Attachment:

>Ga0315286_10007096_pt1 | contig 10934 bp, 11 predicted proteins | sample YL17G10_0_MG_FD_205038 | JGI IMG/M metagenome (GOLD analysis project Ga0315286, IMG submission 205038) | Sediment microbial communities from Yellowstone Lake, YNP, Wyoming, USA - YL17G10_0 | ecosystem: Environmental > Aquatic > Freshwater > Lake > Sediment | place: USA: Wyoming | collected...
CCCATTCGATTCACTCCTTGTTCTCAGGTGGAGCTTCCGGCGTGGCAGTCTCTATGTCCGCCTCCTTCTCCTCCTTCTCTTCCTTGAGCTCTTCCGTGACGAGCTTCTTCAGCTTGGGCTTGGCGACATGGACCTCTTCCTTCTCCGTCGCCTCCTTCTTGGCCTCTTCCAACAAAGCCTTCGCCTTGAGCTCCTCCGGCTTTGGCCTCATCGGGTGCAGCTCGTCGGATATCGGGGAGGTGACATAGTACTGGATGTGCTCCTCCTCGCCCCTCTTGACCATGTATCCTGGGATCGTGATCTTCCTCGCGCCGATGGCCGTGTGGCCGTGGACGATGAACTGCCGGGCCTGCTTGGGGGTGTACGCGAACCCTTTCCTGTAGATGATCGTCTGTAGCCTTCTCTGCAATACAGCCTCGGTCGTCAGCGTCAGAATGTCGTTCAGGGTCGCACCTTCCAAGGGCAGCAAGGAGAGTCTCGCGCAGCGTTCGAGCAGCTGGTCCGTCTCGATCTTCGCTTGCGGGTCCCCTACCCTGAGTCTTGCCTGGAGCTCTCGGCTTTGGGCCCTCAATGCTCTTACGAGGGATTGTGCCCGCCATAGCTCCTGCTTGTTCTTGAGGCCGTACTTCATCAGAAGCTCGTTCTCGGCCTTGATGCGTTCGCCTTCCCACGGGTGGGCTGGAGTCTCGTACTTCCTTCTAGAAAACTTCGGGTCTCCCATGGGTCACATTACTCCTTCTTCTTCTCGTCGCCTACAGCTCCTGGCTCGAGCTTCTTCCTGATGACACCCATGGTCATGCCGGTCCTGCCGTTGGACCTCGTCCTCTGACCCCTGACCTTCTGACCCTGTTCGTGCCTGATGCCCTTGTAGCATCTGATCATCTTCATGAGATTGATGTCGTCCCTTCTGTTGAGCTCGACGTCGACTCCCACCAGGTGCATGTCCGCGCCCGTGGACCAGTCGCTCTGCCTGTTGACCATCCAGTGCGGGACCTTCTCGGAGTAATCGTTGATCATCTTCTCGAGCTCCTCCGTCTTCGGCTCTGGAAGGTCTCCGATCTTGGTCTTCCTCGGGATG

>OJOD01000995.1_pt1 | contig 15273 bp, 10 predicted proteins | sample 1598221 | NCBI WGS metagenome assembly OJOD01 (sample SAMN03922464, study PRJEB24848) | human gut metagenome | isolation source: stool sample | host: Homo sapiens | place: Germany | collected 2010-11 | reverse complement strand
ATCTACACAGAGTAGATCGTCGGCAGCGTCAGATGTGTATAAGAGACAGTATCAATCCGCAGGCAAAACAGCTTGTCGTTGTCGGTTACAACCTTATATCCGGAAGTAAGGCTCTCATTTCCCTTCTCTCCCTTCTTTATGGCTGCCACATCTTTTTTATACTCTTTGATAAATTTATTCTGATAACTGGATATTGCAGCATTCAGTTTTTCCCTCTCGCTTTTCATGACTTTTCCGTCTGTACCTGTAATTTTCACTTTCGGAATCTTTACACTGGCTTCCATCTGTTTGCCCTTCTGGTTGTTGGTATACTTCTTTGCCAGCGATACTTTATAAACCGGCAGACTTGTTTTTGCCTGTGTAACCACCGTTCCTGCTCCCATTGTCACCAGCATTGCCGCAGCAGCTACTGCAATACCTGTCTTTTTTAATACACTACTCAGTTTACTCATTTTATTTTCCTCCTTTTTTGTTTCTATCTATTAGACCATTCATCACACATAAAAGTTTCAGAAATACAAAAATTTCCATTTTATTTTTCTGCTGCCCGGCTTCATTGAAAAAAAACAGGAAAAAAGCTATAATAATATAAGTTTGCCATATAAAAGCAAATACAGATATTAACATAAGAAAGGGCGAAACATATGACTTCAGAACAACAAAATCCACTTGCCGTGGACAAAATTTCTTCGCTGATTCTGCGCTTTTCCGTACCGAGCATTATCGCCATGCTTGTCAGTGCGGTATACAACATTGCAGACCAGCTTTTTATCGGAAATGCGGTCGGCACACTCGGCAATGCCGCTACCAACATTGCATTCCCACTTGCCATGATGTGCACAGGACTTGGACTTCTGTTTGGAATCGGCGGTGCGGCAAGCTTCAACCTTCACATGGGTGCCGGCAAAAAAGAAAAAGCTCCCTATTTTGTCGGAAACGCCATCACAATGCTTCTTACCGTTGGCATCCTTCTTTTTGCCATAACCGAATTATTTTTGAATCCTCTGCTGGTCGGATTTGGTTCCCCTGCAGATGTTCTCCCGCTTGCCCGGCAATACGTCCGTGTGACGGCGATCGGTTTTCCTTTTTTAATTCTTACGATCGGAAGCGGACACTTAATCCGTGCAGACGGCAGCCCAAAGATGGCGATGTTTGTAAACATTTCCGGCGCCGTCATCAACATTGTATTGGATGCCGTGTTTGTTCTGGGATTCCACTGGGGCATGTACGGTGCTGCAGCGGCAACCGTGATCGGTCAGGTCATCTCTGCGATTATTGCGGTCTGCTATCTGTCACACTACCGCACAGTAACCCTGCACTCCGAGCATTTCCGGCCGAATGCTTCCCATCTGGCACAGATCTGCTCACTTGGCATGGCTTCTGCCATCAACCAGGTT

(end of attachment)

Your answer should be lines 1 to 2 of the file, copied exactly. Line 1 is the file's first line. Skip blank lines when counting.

>Ga0315286_10007096_pt1 | contig 10934 bp, 11 predicted proteins | sample YL17G10_0_MG_FD_205038 | JGI IMG/M metagenome (GOLD analysis project Ga0315286, IMG submission 205038) | Sediment microbial communities from Yellowstone Lake, YNP, Wyoming, USA - YL17G10_0 | ecosystem: Environmental > Aquatic > Freshwater > Lake > Sediment | place: USA: Wyoming | collected...
CCCATTCGATTCACTCCTTGTTCTCAGGTGGAGCTTCCGGCGTGGCAGTCTCTATGTCCGCCTCCTTCTCCTCCTTCTCTTCCTTGAGCTCTTCCGTGACGAGCTTCTTCAGCTTGGGCTTGGCGACATGGACCTCTTCCTTCTCCGTCGCCTCCTTCTTGGCCTCTTCCAACAAAGCCTTCGCCTTGAGCTCCTCCGGCTTTGGCCTCATCGGGTGCAGCTCGTCGGATATCGGGGAGGTGACATAGTACTGGATGTGCTCCTCCTCGCCCCTCTTGACCATGTATCCTGGGATCGTGATCTTCCTCGCGCCGATGGCCGTGTGGCCGTGGACGATGAACTGCCGGGCCTGCTTGGGGGTGTACGCGAACCCTTTCCTGTAGATGATCGTCTGTAGCCTTCTCTGCAATACAGCCTCGGTCGTCAGCGTCAGAATGTCGTTCAGGGTCGCACCTTCCAAGGGCAGCAAGGAGAGTCTCGCGCAGCGTTCGAGCAGCTGGTCCGTCTCGATCTTCGCTTGCGGGTCCCCTACCCTGAGTCTTGCCTGGAGCTCTCGGCTTTGGGCCCTCAATGCTCTTACGAGGGATTGTGCCCGCCATAGCTCCTGCTTGTTCTTGAGGCCGTACTTCATCAGAAGCTCGTTCTCGGCCTTGATGCGTTCGCCTTCCCACGGGTGGGCTGGAGTCTCGTACTTCCTTCTAGAAAACTTCGGGTCTCCCATGGGTCACATTACTCCTTCTTCTTCTCGTCGCCTACAGCTCCTGGCTCGAGCTTCTTCCTGATGACACCCATGGTCATGCCGGTCCTGCCGTTGGACCTCGTCCTCTGACCCCTGACCTTCTGACCCTGTTCGTGCCTGATGCCCTTGTAGCATCTGATCATCTTCATGAGATTGATGTCGTCCCTTCTGTTGAGCTCGACGTCGACTCCCACCAGGTGCATGTCCGCGCCCGTGGACCAGTCGCTCTGCCTGTTGACCATCCAGTGCGGGACCTTCTCGGAGTAATCGTTGATCATCTTCTCGAGCTCCTCCGTCTTCGGCTCTGGAAGGTCTCCGATCTTGGTCTTCCTCGGGATG